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Yale Athlete's Plight Gives Another Chance to Save Life

Dec 24, 2010 – 11:10 AM
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David Whitley

David Whitley %BloggerTitle%

Christmas stories are supposed to be happy, not leave you wondering why people don't get the gift they desperately need.

Mandi Schwartz was hoping to go home free of cancer. Instead, after a stem-cell transplant and months of treatment in Seattle, the disease has returned. The Yale hockey player will still head back to her Saskatchewan home next week, but she will go with fresh doubts and fears.

It's futile to ask why anyone, especially a 22-year-old like Mandi, has to get leukemia. But it might help to know that because of her plight, somebody will be getting a priceless gift.

The person delivering it is Lexy Adams. She's a field hockey player at Yale who has never even met Mandi. But when she got to campus last year, she couldn't avoid her.

It seemed everybody wanted to help Mandi, who was originally diagnosed two years ago. There were fundraisers and donor-registration drives. Not just at Yale, but throughout Canada.

Mandi needed a stranger's stem cells to survive, but so do a lot of leukemia patients. And like most of us, Lexy would be willing to help. Then we get caught up in life and never get around to finding out if we might be a donor.

"I'd never even thought about it," Lexy said.

Then the Yale football team and women's hockey team organized a registration drive this spring. Lexy went and the technician swabbed the inside of her cheek. The 18-year-old's genetic makeup was registered in the National Marrow Donor Program.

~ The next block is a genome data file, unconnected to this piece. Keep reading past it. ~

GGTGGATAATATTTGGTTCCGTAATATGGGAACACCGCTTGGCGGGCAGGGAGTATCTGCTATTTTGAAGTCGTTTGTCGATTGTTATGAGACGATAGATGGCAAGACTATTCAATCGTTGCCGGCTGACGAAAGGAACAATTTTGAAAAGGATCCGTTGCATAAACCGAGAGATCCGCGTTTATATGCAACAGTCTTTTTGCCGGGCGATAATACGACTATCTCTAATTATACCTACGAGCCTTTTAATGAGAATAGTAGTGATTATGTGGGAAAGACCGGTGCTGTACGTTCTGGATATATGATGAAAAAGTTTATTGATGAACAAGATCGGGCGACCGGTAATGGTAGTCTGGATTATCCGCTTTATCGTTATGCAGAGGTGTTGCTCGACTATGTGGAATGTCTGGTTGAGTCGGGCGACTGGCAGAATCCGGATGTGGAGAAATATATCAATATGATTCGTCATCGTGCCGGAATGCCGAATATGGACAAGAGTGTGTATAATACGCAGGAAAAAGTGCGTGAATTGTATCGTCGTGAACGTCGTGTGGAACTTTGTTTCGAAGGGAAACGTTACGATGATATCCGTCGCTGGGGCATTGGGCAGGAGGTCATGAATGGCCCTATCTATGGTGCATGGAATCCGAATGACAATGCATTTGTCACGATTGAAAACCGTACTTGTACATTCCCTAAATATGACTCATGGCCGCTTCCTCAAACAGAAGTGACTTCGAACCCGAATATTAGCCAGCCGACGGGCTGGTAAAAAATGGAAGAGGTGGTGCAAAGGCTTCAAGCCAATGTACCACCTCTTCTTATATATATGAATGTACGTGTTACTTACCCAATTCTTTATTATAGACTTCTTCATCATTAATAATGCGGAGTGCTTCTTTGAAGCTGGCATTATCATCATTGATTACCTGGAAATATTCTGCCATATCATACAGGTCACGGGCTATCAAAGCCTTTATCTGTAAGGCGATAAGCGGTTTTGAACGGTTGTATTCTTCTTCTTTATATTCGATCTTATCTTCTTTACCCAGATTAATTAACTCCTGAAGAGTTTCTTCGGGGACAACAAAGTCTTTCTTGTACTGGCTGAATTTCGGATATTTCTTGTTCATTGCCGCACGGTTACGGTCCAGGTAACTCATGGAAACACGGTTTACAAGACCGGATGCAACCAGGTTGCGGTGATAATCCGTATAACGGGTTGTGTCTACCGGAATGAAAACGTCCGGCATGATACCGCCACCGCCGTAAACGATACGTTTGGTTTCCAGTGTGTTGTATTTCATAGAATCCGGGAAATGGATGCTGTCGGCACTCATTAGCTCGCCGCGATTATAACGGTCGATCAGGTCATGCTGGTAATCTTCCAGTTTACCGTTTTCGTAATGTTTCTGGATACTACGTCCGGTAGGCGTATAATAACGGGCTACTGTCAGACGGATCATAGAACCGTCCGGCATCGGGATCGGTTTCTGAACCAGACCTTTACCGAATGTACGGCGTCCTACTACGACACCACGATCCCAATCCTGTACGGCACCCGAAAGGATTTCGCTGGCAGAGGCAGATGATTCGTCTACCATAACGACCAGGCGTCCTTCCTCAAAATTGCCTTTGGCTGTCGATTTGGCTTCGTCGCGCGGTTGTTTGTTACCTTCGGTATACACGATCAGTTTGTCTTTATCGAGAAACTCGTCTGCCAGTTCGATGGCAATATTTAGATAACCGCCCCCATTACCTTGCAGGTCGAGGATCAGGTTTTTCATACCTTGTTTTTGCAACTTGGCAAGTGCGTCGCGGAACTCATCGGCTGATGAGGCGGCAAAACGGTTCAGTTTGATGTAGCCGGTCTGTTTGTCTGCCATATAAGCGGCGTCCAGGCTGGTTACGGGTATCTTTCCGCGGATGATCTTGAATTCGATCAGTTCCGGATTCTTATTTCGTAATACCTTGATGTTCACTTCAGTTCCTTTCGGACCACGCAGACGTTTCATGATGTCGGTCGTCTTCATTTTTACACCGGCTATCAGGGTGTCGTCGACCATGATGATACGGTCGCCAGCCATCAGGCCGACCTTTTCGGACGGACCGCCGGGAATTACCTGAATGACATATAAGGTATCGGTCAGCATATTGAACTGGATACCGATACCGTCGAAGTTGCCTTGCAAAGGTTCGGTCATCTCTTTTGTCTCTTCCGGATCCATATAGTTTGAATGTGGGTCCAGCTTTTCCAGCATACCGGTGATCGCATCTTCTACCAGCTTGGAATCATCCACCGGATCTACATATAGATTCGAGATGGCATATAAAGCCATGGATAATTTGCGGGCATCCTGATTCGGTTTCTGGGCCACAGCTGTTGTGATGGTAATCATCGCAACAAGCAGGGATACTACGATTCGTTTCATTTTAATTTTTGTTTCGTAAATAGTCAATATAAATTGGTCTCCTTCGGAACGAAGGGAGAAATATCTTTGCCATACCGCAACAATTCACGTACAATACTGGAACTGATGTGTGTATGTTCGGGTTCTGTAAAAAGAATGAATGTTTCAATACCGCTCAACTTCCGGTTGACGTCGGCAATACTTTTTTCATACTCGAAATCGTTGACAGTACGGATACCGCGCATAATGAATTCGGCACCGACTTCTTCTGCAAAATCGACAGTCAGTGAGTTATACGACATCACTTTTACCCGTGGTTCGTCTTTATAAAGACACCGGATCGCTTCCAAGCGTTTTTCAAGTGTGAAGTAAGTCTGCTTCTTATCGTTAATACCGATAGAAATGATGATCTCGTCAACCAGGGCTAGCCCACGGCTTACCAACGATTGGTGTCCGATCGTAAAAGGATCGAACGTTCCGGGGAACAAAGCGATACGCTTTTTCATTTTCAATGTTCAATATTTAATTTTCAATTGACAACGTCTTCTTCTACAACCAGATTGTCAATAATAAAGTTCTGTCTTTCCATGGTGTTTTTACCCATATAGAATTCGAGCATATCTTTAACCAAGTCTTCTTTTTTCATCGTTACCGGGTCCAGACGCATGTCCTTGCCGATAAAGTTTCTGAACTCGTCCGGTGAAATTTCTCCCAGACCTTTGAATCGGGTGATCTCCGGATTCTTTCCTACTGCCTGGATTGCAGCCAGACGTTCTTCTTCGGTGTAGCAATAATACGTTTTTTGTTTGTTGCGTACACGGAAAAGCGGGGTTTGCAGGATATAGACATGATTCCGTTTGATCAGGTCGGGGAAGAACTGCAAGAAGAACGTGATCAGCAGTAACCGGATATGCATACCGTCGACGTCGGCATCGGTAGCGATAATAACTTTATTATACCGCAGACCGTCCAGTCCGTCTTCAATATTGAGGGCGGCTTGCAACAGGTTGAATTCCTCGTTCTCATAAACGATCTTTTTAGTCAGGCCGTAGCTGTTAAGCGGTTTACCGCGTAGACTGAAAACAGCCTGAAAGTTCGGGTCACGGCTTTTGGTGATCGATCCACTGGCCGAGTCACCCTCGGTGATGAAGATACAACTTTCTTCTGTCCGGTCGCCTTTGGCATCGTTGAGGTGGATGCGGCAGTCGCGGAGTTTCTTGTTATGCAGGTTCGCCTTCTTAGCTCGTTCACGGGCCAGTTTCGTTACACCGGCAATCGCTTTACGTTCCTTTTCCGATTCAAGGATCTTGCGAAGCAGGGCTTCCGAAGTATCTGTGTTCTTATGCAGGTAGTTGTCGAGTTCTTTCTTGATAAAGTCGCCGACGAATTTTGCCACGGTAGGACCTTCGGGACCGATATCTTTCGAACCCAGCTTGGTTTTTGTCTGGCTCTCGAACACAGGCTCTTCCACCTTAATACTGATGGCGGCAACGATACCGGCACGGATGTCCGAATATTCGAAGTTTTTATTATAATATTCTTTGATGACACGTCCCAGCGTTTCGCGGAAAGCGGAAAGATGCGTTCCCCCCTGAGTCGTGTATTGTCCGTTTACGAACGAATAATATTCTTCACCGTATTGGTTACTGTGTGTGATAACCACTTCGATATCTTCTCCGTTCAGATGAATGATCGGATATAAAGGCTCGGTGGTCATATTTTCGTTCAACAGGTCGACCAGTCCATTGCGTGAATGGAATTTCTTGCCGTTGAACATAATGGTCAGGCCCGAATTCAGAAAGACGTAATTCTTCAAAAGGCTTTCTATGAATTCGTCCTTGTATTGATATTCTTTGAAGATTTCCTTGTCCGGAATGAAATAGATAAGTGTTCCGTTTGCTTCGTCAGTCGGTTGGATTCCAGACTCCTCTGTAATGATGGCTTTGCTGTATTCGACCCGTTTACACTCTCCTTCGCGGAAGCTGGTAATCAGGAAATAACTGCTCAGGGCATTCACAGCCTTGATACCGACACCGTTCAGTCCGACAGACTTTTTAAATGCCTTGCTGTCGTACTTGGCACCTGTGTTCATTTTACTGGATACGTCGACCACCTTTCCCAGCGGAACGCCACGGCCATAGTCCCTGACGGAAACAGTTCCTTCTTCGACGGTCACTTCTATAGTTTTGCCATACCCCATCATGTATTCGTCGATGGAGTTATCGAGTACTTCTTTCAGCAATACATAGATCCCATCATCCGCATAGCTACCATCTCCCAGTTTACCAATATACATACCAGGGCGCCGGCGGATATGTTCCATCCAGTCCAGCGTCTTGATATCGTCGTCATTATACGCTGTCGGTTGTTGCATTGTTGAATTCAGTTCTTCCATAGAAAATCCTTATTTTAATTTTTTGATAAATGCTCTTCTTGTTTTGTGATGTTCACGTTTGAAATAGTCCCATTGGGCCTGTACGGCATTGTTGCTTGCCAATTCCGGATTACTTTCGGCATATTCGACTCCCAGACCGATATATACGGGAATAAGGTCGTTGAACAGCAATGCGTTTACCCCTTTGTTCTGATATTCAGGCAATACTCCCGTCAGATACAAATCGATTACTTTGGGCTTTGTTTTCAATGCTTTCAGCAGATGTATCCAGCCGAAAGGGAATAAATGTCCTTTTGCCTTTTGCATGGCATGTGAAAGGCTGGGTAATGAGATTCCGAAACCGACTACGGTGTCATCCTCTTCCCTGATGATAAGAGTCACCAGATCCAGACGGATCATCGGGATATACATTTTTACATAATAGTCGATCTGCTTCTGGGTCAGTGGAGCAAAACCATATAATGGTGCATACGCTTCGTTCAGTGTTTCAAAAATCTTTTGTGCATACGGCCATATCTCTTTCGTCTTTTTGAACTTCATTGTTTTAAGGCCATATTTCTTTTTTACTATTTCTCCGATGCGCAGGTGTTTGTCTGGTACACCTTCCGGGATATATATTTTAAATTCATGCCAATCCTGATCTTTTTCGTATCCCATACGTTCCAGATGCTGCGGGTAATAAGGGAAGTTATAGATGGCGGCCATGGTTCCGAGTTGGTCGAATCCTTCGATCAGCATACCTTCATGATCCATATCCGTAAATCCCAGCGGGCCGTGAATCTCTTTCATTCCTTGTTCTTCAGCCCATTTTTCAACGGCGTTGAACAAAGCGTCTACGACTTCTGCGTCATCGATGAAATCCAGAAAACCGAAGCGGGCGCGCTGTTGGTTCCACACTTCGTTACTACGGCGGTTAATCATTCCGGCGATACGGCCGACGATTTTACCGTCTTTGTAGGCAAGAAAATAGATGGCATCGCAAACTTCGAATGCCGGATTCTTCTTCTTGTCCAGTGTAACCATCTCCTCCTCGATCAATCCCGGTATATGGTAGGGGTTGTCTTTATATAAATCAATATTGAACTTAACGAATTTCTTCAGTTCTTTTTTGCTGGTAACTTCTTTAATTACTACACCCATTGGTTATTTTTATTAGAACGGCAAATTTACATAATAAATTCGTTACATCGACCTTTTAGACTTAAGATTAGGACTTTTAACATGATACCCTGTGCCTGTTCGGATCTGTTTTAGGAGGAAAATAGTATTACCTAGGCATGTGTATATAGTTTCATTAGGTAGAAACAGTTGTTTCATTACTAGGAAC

"I never thought it would be me. The potential to save somebody's life is pretty amazing."
-- Lexy Adams
Lexy figured that would be that. Transplants are such a genetic crapshoot, the vast majority of registrants never hear from donor programs again.

A few months passed, and Lexy got a call. She was a potential match.

Not for Mandi, but for somebody in the same situation.

"I was kind of freaked out," she said, "being afraid of needles and all that."

She started researching what she'd gotten herself into. Lexy found out the chances she'd actually be a match were still remote. She went in for more definitive tests, but never heard anything.

Then she got another call over Thanksgiving break. It was a go. Doctors set up a conference call with Lexy and her family to explain what would happen next.

Stem cells can be harvested from umbilical cord blood from newborn babies, or from bone marrow which can be extracted from the pelvis bone. Lexy would be a peripheral donor, meaning the stem cells would be extracted from her blood.

It would essentially be like lying down and donating blood for six hours. That's a lot of needle time. But some fears are easily overcome.

"I don't know how anybody would ever say no if they were called to do it," Lexy said.